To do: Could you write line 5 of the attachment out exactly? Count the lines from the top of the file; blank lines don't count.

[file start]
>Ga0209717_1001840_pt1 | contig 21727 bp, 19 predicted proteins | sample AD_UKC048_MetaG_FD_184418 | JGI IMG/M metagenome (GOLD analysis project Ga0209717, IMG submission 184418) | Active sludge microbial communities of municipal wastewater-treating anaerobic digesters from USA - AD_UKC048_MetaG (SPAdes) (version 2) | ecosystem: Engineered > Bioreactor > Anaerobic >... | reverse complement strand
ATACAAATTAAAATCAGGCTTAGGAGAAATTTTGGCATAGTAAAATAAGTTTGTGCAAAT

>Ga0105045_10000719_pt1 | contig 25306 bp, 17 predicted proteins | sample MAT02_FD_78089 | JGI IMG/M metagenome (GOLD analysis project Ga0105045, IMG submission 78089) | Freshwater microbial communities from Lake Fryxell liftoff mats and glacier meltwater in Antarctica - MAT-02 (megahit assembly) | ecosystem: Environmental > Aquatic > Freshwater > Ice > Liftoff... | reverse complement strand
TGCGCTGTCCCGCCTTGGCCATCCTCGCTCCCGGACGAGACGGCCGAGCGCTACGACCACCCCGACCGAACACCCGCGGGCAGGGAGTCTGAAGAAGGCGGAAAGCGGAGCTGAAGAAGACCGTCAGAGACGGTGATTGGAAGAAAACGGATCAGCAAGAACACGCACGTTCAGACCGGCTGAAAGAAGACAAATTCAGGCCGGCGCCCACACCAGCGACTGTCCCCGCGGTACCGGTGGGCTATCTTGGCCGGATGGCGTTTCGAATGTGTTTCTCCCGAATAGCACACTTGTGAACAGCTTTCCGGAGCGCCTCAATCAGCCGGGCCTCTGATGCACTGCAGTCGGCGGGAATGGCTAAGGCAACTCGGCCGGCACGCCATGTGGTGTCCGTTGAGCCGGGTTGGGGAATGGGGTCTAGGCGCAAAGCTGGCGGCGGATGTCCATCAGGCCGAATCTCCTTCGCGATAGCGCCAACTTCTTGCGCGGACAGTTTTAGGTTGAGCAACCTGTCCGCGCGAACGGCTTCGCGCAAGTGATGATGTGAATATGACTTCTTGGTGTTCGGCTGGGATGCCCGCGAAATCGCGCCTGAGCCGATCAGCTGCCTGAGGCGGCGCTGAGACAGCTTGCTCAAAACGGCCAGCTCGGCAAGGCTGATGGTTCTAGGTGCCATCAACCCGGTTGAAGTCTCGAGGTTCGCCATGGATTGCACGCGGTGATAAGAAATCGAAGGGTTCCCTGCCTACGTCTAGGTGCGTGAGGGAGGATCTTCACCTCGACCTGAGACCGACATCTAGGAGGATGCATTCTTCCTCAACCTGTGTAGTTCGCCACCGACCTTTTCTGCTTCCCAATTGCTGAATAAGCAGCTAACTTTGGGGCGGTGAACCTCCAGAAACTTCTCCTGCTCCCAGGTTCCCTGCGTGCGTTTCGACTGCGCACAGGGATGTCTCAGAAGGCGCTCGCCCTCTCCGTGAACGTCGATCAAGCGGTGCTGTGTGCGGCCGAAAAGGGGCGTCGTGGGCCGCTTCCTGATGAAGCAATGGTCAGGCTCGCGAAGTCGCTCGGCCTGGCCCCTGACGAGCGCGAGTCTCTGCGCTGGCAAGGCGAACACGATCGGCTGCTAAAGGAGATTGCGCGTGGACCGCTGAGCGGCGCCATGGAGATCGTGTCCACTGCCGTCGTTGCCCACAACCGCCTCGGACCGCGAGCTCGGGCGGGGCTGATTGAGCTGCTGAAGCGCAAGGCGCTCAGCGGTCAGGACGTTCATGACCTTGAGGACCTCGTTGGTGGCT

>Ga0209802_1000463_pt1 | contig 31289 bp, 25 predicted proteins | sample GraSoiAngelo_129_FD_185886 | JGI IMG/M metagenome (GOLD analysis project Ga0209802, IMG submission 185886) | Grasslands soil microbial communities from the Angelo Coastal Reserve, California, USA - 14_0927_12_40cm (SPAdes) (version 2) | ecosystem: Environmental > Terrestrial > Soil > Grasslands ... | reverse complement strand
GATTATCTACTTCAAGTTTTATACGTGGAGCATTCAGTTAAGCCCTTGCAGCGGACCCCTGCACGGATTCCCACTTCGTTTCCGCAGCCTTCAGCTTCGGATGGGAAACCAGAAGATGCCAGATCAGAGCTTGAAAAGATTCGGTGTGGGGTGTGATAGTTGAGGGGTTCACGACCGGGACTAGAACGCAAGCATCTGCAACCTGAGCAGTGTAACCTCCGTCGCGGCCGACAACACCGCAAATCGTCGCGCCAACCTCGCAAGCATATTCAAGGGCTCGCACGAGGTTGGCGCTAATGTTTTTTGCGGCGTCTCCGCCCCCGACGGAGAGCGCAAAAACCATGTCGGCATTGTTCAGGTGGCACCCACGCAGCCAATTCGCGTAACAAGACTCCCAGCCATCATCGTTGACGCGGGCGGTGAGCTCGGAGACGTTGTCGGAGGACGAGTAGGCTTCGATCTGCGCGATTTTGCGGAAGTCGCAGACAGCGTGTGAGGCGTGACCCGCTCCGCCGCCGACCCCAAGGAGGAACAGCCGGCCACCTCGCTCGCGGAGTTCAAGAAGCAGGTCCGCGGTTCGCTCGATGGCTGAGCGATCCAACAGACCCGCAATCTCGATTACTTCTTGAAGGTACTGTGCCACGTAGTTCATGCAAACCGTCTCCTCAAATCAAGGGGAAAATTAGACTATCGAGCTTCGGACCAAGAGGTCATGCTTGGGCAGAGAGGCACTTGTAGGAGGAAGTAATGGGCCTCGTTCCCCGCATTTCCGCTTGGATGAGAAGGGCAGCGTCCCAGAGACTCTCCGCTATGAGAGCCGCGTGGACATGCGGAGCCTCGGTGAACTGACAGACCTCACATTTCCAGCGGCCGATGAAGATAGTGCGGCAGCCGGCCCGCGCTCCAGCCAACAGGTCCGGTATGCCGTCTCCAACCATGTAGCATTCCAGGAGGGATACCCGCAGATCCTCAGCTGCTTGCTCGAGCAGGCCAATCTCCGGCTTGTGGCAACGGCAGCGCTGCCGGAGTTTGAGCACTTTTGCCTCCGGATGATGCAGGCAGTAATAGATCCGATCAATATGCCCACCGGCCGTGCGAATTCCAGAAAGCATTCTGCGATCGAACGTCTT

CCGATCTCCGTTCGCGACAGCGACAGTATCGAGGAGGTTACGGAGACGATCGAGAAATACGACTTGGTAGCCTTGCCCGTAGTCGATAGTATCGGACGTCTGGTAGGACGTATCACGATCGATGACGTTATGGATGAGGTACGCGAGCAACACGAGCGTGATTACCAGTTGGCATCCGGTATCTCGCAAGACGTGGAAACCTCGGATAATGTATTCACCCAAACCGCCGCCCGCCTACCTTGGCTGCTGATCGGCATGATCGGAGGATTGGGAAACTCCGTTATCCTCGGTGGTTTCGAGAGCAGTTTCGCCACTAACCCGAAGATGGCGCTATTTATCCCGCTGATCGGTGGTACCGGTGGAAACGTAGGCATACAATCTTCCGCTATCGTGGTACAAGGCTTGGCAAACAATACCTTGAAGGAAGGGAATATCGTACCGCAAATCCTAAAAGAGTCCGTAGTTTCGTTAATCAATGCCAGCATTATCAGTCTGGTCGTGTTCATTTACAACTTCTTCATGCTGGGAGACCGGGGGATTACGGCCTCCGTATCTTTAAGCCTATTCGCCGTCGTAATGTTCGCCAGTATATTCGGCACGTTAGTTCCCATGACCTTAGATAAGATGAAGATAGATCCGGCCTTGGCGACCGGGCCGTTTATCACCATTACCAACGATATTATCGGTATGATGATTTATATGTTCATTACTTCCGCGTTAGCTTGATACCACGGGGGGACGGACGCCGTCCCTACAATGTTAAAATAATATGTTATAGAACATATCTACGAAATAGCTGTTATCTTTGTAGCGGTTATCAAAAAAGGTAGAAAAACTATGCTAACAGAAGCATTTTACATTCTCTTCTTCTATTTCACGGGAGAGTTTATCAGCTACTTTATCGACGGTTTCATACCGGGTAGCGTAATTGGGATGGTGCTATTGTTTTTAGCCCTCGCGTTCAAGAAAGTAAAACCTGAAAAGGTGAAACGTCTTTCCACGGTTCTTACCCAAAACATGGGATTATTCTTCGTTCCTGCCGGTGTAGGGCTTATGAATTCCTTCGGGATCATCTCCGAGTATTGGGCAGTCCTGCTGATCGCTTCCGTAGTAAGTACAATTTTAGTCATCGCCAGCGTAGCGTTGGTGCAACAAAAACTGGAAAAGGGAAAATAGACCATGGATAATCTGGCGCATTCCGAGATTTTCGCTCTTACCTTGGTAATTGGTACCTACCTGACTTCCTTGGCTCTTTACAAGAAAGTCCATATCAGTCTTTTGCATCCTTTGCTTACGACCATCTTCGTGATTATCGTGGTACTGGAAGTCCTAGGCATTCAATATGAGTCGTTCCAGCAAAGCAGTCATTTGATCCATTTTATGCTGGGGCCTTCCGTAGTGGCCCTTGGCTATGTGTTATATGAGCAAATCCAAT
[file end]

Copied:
>Ga0209802_1000463_pt1 | contig 31289 bp, 25 predicted proteins | sample GraSoiAngelo_129_FD_185886 | JGI IMG/M metagenome (GOLD analysis project Ga0209802, IMG submission 185886) | Grasslands soil microbial communities from the Angelo Coastal Reserve, California, USA - 14_0927_12_40cm (SPAdes) (version 2) | ecosystem: Environmental > Terrestrial > Soil > Grasslands ... | reverse complement strand